Guest / Limited Access /
Ron Sider's Unsettling Crusade

Ron Sider doesn't seem the type to upset people. A short, balding seminary professor with a quick smile and thick glasses, he talks in a relaxed, low-voltage way. Professionally he is a hybrid, a historian who teaches theology and talks and writes about politics and economics. His academic credentials are exemplary: a Ph.D. in Reformation history Yale; articles published in prestigious journals. Theologically he is a heartland evangelical, deeply committed to an inspired Bible, to a passionate communication of the gospel and to a transforming personal faith. Politically he is mainstream Democratic party except for conservative stances on homosexuality and abortion.

In short, Sider is no flaming radical. Yet it would be hard to think of another evangelical who has been more ardently criticized for being "radical."

In reality, Sider takes flak from both the Left and the Right, particularly when he upholds evangelical positions at ecumenical meetings. "I've been picketed twice," he says, "by theonomists [who believe in applying Old Testament law today] in Australia, and in Minnesota by gay-rights [advocates]." The bulk of the criticism, however, comes from the Right. David Chilton, a conservative thinker, has honored Sider's best-known book, Rich Christians an Age of Hunger, with a book-length response, Productive Christians in an Age of Guilt Manipulators. With each of updated editions of Rich Christians, Chilton has sued a new edition of his critique, going so far as to mimic the cover art of each edition so that the response looks like a precise replica of the original. Another example is Lloyd Billingsley's A Generation That Knew Not Josef, which compares Sider at length ...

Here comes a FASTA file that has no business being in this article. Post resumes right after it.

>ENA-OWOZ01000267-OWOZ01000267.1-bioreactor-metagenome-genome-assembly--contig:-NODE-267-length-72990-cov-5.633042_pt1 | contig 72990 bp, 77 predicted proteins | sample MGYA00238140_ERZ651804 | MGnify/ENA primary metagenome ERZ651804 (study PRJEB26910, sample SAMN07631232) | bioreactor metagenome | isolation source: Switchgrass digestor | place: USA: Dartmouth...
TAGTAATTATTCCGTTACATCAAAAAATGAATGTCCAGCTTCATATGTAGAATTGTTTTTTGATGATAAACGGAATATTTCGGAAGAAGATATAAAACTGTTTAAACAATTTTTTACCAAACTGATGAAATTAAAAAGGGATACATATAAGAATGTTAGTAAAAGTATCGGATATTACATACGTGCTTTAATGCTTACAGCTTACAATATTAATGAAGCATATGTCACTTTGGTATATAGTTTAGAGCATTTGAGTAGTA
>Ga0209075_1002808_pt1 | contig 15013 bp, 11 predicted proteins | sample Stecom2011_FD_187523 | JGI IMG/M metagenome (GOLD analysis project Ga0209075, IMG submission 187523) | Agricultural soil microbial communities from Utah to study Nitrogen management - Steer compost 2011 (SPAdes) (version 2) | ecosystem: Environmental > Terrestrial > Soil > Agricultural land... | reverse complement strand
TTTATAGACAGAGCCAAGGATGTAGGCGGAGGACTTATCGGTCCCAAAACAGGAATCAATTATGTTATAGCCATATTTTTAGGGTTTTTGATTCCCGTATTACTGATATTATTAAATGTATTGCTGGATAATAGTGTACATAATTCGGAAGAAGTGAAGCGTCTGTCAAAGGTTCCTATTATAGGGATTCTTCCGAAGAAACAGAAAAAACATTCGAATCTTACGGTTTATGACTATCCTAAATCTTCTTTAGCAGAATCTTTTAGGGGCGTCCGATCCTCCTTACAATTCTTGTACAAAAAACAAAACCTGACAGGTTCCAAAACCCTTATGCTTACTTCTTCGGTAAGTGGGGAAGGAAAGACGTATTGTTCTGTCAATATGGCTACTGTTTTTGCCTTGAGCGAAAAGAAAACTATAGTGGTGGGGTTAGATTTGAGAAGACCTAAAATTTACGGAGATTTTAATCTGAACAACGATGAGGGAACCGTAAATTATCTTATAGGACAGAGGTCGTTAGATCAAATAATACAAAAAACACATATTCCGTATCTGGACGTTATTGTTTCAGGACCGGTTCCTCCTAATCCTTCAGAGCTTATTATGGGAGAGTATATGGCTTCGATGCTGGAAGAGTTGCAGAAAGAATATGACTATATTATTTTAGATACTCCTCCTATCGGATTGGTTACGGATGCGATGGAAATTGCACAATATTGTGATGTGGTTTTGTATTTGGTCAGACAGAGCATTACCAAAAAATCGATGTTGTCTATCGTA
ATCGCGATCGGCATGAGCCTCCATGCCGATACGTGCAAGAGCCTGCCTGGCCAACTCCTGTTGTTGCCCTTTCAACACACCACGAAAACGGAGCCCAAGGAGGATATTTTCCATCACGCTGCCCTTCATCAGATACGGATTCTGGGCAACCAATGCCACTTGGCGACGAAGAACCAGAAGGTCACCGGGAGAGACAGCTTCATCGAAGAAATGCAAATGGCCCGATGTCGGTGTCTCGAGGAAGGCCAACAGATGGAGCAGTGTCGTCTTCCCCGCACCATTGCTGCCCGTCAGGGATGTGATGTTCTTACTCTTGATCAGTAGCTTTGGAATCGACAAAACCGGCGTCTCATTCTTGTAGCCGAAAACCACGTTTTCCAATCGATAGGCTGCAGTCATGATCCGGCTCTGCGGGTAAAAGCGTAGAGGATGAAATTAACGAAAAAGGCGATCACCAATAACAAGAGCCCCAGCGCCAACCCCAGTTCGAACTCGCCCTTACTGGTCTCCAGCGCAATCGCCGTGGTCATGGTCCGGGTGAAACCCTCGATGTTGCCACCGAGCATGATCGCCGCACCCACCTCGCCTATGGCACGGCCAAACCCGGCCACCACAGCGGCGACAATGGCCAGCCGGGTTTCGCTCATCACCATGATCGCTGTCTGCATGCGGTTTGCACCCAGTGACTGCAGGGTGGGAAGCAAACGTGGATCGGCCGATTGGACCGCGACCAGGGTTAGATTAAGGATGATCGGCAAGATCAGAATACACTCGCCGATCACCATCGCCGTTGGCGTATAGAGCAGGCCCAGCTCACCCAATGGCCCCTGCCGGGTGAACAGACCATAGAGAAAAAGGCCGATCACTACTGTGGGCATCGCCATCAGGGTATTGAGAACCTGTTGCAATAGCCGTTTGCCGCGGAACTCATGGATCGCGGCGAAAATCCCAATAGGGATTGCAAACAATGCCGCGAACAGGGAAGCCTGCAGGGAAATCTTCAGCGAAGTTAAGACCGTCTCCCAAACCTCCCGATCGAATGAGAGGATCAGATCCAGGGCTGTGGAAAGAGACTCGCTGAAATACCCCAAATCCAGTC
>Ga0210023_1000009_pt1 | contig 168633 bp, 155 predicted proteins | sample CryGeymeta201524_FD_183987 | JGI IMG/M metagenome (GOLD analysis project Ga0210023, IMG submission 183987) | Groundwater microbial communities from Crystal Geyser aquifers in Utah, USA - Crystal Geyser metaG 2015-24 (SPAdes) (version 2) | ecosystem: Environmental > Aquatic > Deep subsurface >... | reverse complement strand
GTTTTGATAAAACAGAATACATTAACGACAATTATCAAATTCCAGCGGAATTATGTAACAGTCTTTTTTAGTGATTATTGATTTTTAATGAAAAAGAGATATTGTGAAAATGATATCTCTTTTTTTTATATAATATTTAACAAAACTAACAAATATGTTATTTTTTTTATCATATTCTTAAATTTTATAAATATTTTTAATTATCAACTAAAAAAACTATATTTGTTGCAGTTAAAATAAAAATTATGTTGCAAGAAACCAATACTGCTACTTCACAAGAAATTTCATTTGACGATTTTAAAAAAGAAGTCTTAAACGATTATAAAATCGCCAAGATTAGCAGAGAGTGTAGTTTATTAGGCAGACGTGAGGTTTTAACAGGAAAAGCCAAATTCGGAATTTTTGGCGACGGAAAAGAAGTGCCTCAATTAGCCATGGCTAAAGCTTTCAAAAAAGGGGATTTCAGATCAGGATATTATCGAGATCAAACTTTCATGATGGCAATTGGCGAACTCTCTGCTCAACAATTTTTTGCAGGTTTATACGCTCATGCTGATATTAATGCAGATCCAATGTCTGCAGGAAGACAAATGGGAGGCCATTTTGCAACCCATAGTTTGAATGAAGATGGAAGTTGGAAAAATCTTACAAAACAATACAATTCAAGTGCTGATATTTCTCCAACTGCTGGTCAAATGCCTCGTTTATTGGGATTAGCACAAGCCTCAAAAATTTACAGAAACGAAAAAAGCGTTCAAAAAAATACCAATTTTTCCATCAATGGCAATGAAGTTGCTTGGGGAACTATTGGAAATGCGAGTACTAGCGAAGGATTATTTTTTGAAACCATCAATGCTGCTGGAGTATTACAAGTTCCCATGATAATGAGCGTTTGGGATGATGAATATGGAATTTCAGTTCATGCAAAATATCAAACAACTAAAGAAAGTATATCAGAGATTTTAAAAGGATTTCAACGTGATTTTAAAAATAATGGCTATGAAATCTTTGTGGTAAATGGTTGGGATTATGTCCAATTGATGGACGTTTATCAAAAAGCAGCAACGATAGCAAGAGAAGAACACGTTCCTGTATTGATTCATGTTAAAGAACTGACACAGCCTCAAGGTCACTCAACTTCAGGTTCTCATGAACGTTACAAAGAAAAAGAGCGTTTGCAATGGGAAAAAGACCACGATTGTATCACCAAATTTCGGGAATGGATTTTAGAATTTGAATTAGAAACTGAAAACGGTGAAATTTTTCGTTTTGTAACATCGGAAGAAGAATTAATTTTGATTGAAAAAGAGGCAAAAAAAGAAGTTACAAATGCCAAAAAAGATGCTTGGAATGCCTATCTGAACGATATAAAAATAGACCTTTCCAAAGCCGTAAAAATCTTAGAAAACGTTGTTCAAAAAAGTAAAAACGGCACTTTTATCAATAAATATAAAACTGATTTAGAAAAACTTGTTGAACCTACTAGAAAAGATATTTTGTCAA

Subscriber access only You have reached the end of this Article Preview

To continue reading, subscribe now. Subscribers have full digital access.

Support Christian thought journalism. Donate to our nonprofit ministry today.
Read These NextSee Our Latest
Current IssueThe Painful Questions about Genetics and Race
Subscriber Access Only
The Painful Questions about Genetics and Race
Mistrust of medicine clouds possibility of treatment for sickle-cell
RecommendedWhat You Probably Don’t Know about ‘The Least of These’
What You Probably Don’t Know about ‘The Least of These’
A more biblically accurate understanding of Jesus' words in Matthew 25.
TrendingAll 240 Family Christian Stores Are Closing
All 240 Family Christian Stores Are Closing
More than 3,000 employees in 36 states will be laid off in the liquidation of one of the world’s largest Christian retailers.
Editor's PickMy Missionary Great-Grandfather Led Me to Christ
My Missionary Great-Grandfather Led Me to Christ
But only after I went to Japan in search of his life story.
Christianity Today
Ron Sider's Unsettling Crusade
hide thisAccess The Archives

In the Archives

March 2000

To continue reading, subscribe now for full print and digital access.